Distrust of the US and the UN Commission grew constantly in the South, as the results became evident to the broad masses: stolen elections, a balloting system discriminating openly in favor of the propertied classes, police suppression of civil rights and organizations, the outright jailing as well as assassination of anti-Rhee leaders of all opinions. Every attempt of native political groups to work out unity with the North “drew the fire of the American command” and the narrow ruling group cooperating with it. Involved in one such attempt, at a nation-wide conference in 1947 – which called for withdrawal of both US and Soviet forces among other conditions for establishing a unified government – besides the Northerners, were Kim Kiusic, chairman of the Interim Legislative Assembly set up by the US authorities; Choi-Tongo, its rightist vice-chairman; Kim Koo, who had replaced Syngman Rhee as president of the “Korean Provisional Government” during World War II; Hong Myungki, head of the liberal Democratic Independence Party; and Lyuh Woonhyung, chief of the Social Democratic Party.

South Answers with Terror

Even after the election of the carefully gerrymandered National Assembly of the “Republic of Korea” in 1948, 18 members introduced a motion for a “North and South Special Unification Committee” to explore the possibilities with the Soviet-sponsored regime. It was defeated.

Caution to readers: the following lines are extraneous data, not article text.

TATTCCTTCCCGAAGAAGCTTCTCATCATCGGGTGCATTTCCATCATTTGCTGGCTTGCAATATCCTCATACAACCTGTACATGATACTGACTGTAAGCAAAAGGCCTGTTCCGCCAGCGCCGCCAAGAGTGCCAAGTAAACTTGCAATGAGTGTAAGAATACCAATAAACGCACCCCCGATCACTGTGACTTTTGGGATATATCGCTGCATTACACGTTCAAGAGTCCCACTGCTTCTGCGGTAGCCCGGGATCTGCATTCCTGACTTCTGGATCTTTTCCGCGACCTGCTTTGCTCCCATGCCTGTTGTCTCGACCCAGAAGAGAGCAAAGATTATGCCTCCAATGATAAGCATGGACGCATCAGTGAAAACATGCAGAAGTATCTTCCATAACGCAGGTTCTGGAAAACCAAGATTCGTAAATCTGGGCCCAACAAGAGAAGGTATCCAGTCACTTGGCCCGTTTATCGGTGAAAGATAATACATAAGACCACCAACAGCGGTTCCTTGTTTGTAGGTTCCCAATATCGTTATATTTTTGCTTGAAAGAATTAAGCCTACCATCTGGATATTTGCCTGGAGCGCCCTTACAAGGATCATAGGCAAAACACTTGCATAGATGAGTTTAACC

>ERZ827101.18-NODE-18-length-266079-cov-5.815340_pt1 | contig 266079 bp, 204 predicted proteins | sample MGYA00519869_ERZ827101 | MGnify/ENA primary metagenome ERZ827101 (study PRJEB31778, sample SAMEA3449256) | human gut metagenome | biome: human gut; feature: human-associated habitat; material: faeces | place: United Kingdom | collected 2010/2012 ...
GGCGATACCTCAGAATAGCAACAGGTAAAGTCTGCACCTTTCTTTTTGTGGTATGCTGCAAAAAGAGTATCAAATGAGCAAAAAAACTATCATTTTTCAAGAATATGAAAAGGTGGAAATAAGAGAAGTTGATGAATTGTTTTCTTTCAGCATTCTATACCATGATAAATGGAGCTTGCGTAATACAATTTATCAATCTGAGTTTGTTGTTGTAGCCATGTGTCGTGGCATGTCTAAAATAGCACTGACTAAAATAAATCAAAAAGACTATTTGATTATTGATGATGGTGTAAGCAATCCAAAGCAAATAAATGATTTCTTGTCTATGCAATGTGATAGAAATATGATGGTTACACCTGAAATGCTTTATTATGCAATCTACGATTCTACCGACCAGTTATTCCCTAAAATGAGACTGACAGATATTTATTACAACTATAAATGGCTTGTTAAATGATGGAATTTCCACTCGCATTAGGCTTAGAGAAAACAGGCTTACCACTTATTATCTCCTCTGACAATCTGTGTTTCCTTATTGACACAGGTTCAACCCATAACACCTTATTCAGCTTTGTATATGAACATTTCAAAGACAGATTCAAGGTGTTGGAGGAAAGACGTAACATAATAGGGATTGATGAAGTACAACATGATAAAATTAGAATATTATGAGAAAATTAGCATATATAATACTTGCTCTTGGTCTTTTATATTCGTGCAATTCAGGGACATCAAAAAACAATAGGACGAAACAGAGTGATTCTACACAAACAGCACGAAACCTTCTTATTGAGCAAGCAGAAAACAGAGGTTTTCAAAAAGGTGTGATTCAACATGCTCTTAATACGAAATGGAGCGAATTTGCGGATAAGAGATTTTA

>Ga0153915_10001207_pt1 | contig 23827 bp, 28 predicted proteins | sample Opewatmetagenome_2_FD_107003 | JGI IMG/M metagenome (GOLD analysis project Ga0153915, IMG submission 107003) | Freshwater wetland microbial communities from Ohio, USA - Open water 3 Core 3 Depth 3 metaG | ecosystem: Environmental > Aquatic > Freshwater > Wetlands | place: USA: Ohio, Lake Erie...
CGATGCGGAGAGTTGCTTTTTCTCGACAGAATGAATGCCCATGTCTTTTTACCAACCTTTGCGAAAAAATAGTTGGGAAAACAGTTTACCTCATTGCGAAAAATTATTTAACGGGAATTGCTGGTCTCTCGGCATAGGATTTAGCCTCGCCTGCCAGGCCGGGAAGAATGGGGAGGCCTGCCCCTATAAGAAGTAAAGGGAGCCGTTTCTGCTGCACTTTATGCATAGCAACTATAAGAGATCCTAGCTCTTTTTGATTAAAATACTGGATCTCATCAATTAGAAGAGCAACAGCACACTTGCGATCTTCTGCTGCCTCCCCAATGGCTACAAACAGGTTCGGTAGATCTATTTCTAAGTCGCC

By contrast, the North Koreans continued to press the subject even as late as the Spring of 1950, offering to unite their legislature elected in 1948 with the National Assembly elected in the South that same year. As became well known at the time – although the fact has since been carefully suppressed in the American press – a delegation from the North, which came to meet the UN commission on this very subject at the frontier last May, a month before the opening of hostilities, was arrested under gunfire from Rhee’s troops and abducted into his jails.

Mass terror was the response of the US occupation and the Rhee regime to the agitation for national unity. Three “major round-ups” took place, McCune recounts. A wave of demonstrations and strikes in October 1946 supported the unification program of a “Coalition Committee” headed by Kim Kiusic, the former associate of Rhee, and Lyuh Woonhyung, president of the short-lived People’s Republic. In the city of Taegu alone, police trained under the Japanese slaughtered 50 civilians, themselves suffering an equal number of casualties. 1,500 persons were arrested and tried, 150 convicted. All “left wing” publications were suppressed. In March 1947, 2,718 persons were arrested in a second round-up. In August 1947, right wing. “Youth Corps,” in collusion with the police, ran a reign of terror of their own. Among the many victims of assassinations was Lyuh Woonhyung, who had been considered a compromise candidate for president against Rhee.